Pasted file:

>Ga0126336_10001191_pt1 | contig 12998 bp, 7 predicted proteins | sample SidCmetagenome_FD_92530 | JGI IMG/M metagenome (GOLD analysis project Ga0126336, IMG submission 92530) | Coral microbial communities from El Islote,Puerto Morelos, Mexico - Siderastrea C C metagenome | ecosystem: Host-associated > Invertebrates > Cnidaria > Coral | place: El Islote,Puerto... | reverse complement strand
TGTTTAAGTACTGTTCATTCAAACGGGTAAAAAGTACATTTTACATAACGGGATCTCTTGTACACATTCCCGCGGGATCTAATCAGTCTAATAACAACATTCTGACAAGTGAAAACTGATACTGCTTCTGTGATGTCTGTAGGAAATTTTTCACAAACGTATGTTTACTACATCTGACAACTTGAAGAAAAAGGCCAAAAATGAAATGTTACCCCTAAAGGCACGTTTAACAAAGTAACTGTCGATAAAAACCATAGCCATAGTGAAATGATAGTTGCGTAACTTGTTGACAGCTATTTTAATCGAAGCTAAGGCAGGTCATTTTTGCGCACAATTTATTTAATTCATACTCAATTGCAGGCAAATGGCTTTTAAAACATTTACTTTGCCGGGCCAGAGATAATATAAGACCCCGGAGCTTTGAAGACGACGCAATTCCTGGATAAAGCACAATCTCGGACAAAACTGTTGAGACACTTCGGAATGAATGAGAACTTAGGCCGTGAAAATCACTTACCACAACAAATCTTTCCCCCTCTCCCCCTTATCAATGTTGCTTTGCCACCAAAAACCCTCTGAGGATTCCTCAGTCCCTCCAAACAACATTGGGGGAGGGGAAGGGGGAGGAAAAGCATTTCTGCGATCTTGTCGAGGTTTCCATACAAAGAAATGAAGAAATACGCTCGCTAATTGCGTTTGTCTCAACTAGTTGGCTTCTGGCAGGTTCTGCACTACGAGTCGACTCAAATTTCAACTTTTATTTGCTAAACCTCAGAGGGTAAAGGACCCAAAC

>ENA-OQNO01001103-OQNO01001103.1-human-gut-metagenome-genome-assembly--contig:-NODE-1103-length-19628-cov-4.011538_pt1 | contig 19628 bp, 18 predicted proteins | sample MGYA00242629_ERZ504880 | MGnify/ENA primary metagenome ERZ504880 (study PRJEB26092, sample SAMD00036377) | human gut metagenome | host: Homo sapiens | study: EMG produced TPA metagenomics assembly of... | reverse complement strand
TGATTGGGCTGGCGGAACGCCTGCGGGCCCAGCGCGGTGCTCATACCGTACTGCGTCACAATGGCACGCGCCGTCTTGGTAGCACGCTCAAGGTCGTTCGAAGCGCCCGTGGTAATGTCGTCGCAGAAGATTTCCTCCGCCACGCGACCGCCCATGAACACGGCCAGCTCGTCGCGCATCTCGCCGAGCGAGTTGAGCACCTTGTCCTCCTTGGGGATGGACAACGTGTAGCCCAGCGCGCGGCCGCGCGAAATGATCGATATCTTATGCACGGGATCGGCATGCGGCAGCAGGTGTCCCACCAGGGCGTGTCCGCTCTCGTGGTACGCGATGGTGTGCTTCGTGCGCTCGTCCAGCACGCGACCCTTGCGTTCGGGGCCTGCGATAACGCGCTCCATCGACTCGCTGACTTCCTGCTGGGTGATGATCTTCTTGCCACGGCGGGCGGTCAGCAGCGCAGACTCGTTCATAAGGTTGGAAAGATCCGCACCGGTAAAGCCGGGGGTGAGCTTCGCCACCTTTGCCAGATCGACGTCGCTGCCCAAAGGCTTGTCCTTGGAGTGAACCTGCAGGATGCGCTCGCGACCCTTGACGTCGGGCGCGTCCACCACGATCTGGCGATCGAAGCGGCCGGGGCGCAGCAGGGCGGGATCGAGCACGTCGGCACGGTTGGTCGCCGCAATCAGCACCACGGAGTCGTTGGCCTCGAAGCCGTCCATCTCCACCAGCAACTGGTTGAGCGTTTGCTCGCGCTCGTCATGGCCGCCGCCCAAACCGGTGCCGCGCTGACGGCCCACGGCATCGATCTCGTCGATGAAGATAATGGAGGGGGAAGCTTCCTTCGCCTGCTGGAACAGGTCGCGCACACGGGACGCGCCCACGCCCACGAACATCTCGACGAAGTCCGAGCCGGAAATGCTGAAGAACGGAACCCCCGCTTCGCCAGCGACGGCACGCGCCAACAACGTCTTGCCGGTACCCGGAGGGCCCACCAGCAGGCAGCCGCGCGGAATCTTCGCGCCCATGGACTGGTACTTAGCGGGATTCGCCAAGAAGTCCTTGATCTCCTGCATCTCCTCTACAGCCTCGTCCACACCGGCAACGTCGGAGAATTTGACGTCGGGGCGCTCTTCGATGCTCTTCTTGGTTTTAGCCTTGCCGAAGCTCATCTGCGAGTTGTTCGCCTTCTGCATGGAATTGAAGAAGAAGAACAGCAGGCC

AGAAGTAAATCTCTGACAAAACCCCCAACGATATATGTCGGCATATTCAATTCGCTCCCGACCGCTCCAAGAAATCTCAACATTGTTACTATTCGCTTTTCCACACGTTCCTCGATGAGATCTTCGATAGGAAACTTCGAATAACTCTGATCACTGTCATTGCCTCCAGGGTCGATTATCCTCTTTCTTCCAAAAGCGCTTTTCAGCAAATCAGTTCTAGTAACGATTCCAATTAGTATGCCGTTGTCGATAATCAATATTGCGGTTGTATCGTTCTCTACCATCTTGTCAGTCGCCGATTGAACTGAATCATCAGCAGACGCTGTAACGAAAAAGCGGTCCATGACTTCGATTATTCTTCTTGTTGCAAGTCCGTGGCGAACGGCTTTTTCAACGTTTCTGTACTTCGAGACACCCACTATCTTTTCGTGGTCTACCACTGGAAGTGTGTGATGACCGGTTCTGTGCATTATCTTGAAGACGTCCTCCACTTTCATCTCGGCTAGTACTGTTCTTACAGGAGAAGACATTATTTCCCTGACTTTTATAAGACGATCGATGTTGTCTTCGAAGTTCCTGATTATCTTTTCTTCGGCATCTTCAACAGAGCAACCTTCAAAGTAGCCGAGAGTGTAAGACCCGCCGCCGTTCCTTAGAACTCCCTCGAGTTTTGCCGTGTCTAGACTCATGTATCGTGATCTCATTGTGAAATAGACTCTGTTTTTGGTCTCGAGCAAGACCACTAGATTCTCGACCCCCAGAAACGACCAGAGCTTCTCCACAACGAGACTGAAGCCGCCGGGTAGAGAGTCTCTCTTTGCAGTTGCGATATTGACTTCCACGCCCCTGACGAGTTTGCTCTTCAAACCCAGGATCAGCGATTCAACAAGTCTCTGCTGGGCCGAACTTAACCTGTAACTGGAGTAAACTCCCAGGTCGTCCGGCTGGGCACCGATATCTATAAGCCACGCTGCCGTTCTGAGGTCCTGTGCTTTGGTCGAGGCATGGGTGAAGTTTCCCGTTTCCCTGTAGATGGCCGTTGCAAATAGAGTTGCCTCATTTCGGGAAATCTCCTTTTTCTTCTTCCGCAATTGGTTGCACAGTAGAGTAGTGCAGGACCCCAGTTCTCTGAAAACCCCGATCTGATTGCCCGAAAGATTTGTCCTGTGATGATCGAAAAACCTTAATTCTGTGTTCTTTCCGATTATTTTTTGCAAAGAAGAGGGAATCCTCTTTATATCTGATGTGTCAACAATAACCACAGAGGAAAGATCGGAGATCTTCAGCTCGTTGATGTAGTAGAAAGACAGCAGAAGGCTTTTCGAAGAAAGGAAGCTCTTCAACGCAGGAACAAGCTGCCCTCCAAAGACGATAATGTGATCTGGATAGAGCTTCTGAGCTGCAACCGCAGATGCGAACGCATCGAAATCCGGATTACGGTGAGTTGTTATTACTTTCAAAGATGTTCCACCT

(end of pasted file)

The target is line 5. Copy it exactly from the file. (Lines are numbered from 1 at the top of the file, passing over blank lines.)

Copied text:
AGAAGTAAATCTCTGACAAAACCCCCAACGATATATGTCGGCATATTCAATTCGCTCCCGACCGCTCCAAGAAATCTCAACATTGTTACTATTCGCTTTTCCACACGTTCCTCGATGAGATCTTCGATAGGAAACTTCGAATAACTCTGATCACTGTCATTGCCTCCAGGGTCGATTATCCTCTTTCTTCCAAAAGCGCTTTTCAGCAAATCAGTTCTAGTAACGATTCCAATTAGTATGCCGTTGTCGATAATCAATATTGCGGTTGTATCGTTCTCTACCATCTTGTCAGTCGCCGATTGAACTGAATCATCAGCAGACGCTGTAACGAAAAAGCGGTCCATGACTTCGATTATTCTTCTTGTTGCAAGTCCGTGGCGAACGGCTTTTTCAACGTTTCTGTACTTCGAGACACCCACTATCTTTTCGTGGTCTACCACTGGAAGTGTGTGATGACCGGTTCTGTGCATTATCTTGAAGACGTCCTCCACTTTCATCTCGGCTAGTACTGTTCTTACAGGAGAAGACATTATTTCCCTGACTTTTATAAGACGATCGATGTTGTCTTCGAAGTTCCTGATTATCTTTTCTTCGGCATCTTCAACAGAGCAACCTTCAAAGTAGCCGAGAGTGTAAGACCCGCCGCCGTTCCTTAGAACTCCCTCGAGTTTTGCCGTGTCTAGACTCATGTATCGTGATCTCATTGTGAAATAGACTCTGTTTTTGGTCTCGAGCAAGACCACTAGATTCTCGACCCCCAGAAACGACCAGAGCTTCTCCACAACGAGACTGAAGCCGCCGGGTAGAGAGTCTCTCTTTGCAGTTGCGATATTGACTTCCACGCCCCTGACGAGTTTGCTCTTCAAACCCAGGATCAGCGATTCAACAAGTCTCTGCTGGGCCGAACTTAACCTGTAACTGGAGTAAACTCCCAGGTCGTCCGGCTGGGCACCGATATCTATAAGCCACGCTGCCGTTCTGAGGTCCTGTGCTTTGGTCGAGGCATGGGTGAAGTTTCCCGTTTCCCTGTAGATGGCCGTTGCAAATAGAGTTGCCTCATTTCGGGAAATCTCCTTTTTCTTCTTCCGCAATTGGTTGCACAGTAGAGTAGTGCAGGACCCCAGTTCTCTGAAAACCCCGATCTGATTGCCCGAAAGATTTGTCCTGTGATGATCGAAAAACCTTAATTCTGTGTTCTTTCCGATTATTTTTTGCAAAGAAGAGGGAATCCTCTTTATATCTGATGTGTCAACAATAACCACAGAGGAAAGATCGGAGATCTTCAGCTCGTTGATGTAGTAGAAAGACAGCAGAAGGCTTTTCGAAGAAAGGAAGCTCTTCAACGCAGGAACAAGCTGCCCTCCAAAGACGATAATGTGATCTGGATAGAGCTTCTGAGCTGCAACCGCAGATGCGAACGCATCGAAATCCGGATTACGGTGAGTTGTTATTACTTTCAAAGATGTTCCACCT